Any Cavalier opponent is salivating at the possibility of Iman Shumpert taking 3's. Since the All-Star break Shump’s shooting 34%, and 28% from 3, while averaging less than a FT/game despite 24 minutes/game. He’s in some sense the epitome of the team’s love for 3's even when they aren’t making them.
Thanks to Williams and Jones the Cavs were hitting them (at least in quarters two and three). Williams drained two and Jones drained one and drew a foul on another. Love hit one and Irving also hit two. They held the Rockets to 26% shooting and forced seven turnovers while committing just one.
Naturally, play that good wasn’t going to last. This is the Cavs, the most attention-addled gifted kid in the class.
The Inevitable Let Down
Truth be told, the Cavaliers didn’t play that terribly in the third quarter. They had to know the Rockets would make a push but six points out of a 19-point lead is respectable. How they managed that while being outrebounded 17-9, and outshot 54% (14-26) to 36% (8-22) remains a little puzzling.
The Cavs had assists on all eight of their baskets, but five of them were threes, emblematic of the fact that this is quickly becoming the only way the Cavs score in the halfcourt offense when LeBron is not on the floor (and even often when he is).
We’re pretty convinced that living-and-dying by the three is a loser strategy. (The Warriors are not nearly so one-dimensional, sad to say.) It never got Mike D’Antoni or the Suns to the Finals. And where the heck is Paul Westhead these days? (Lue should be that lucky. Westhead led the Lakers to their 1980 NBA Championship as a rookie pro coach, and it was a steep decline from there.)
Anyway, after shooting 11-22 in the middle to quarters, the Cavaliers 3-point shooting started regressing to the mean, and like a shitty gambler who keeps feeling “due” they kept taking them. They finished the fourth quarter 2-10 from three and 5-19 overall.
You can argue all you like about them being more “worthy” shots, but basketball is also a game of rhythm. Sometimes making a couple shots – in the lane or midrange – helps a shooter get their rhythm and probably increases the likelihood of subsequent 3's. But working inside out often eludes the Cavaliers, particularly if LeBron’s not around to make entry passes.
Delly got things going to start the fourth, finding a rolling Tristan Thompson while Cavs shooters kept the Rockets honest.
When the Rockets overreacted to Thompson rolling to the basket out of the pick-and-roll by overloading the lane, Delly found RJ in the corner for a three. With that shot the lead was 9 with 8:45 remaining.
Over the next five minutes the Rockets would go on a 14-2 run. It didn’t help that the Cavs put them in the bonus with over seven minutes left. Cleveland retied it at 94, but faltered down the stretch losing 106-100.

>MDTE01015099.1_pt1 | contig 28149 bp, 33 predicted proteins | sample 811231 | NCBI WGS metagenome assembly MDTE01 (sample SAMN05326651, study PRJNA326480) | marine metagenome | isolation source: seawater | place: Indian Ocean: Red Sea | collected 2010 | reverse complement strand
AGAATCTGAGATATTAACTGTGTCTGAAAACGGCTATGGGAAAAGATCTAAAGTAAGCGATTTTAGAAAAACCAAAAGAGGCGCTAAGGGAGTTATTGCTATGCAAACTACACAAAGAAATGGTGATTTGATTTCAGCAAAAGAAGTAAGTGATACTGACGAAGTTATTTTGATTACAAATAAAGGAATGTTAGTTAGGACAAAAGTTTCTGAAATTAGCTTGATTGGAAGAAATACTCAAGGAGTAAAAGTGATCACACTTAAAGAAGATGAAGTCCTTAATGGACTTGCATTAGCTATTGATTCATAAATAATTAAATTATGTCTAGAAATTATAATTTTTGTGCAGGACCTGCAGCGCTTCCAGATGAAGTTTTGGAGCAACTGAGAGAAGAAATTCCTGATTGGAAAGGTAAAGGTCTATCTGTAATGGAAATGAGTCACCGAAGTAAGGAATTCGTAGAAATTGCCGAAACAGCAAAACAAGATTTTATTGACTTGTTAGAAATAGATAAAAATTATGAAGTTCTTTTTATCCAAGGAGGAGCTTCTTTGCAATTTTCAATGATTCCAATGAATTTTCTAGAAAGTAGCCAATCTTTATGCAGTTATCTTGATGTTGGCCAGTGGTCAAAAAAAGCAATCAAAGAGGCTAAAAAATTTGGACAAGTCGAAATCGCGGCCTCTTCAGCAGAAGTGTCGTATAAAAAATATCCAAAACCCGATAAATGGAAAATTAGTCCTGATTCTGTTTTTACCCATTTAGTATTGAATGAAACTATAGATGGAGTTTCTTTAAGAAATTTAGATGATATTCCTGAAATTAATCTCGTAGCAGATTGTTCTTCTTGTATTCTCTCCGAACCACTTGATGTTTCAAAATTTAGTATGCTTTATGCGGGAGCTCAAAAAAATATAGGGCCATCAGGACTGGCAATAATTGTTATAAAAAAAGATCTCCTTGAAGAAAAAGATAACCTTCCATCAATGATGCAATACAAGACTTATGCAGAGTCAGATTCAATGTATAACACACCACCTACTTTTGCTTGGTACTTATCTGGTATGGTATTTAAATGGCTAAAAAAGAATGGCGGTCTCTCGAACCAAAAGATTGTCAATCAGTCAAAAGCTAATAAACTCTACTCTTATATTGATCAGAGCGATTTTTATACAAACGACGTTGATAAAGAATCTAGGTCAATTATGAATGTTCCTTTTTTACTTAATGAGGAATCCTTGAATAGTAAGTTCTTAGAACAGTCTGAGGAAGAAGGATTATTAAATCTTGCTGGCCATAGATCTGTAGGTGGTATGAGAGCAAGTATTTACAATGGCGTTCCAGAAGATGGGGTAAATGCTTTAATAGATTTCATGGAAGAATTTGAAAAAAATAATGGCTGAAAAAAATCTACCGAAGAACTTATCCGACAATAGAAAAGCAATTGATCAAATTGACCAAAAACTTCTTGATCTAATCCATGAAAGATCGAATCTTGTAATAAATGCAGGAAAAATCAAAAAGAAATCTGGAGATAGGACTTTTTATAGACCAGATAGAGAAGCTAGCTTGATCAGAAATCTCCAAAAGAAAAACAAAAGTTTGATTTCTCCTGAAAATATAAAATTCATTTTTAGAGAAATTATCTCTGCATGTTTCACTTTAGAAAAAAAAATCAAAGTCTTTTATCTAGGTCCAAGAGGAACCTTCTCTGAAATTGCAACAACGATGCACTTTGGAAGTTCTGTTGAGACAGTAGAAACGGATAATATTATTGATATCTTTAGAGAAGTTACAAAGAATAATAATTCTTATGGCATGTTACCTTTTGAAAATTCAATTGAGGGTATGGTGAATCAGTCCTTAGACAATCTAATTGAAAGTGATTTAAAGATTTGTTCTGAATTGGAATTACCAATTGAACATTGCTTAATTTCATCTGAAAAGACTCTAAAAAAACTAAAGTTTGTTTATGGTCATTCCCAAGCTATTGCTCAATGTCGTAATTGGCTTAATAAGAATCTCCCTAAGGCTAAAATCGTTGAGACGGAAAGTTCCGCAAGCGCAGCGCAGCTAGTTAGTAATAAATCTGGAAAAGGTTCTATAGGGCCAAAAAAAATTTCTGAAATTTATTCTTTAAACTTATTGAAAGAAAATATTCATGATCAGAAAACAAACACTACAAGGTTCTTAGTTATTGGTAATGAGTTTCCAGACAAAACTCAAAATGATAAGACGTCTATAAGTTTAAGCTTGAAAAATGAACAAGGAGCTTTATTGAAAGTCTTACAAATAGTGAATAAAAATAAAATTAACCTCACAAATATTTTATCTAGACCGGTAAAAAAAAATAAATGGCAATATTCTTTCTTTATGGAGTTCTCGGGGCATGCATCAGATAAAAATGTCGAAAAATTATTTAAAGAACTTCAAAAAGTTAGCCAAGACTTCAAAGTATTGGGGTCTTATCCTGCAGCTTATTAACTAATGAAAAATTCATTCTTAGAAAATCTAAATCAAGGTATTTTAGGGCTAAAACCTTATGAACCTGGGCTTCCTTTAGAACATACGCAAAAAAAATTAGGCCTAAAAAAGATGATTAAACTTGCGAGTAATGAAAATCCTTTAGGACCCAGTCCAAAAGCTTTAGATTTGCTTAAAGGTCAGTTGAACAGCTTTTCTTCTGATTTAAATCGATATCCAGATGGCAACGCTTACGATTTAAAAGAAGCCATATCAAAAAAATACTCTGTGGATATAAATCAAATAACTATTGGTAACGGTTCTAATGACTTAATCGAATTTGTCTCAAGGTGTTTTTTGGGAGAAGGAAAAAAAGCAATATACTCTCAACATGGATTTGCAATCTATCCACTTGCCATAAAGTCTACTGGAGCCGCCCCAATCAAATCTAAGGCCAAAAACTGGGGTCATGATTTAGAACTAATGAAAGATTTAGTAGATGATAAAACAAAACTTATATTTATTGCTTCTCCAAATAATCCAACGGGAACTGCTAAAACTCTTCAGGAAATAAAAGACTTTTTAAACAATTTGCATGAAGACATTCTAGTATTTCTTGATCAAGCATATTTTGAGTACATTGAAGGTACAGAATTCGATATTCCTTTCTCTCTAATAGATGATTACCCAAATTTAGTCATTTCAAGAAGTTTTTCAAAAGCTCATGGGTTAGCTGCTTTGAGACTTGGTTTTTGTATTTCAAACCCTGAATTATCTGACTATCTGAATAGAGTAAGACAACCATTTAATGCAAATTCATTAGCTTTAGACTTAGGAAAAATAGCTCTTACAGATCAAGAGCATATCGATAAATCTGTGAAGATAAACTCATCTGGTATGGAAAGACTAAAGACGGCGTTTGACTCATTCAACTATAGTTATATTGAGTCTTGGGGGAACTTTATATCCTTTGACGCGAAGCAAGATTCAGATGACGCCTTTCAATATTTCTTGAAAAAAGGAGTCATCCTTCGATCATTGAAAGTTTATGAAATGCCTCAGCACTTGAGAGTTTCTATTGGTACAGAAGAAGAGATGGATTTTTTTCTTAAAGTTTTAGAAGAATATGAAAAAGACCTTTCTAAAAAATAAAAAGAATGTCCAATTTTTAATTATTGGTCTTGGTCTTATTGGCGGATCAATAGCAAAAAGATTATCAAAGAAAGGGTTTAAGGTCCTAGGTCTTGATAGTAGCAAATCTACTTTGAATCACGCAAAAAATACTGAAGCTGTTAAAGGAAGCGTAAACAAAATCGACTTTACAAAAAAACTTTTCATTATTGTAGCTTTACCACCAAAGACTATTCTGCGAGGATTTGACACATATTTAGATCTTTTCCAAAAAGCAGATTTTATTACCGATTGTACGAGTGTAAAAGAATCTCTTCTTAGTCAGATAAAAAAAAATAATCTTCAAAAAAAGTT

What You’ve Come to Expect
The issues were just about all the things you would have come to expect. As we mentioned there were lots of jump shots. At the end Kyrie took over and no one else really had much opportunity. Shumpert missed a couple wide-open threes.
In large part the Rockets were just more physical in the second half than the Cavaliers, who didn’t step up to the challenge.
“They came out [in the second half] and took it to us,” said Coach Tyronn Lue. “They picked up the defensive pressure. They got into us physically. They were in our airspace on the offensive end and we shied away from it, we shied away from the physicality.”
We feel the real issue was on defense. Not only did the Cavs give up 66 second half points, but also allowed the Rockets to shoot 57% from the field. For the game the Rockets beat the Cavs 52 to 26 in the paint, a sign of their greater physicality.
The Rockets also beat the Cavs 22-9 on fastbreak points, converting a perfect eight of eight opportunities. The Cavaliers also had eight fastbreak opportunities in the game, but only converted four into nine points.
As is the Cavaliers way under Lue, he laid some of the blame for their lack of transition defense on their inability to make shots on offense.
“They got stops, we couldn’t make a shot and they got out in transition and got James Harden going and feeling good about himself,” Lue said. “Against their team if you don’t convert on the offensive end they do a good job of attacking early in transition.”
This sounds like enabling to us. They got beaten in transition, both up the court, and for open threes, when guys didn’t find their men when back on D. In both these cases guys “get back” but don’t actually guard or stop anybody.
Obviously Harden is a load at any time, but it didn’t help that the Cavaliers did a pretty poor job of defending him on the high pick-and-roll, and it wasn’t even an issue of Kevin Love.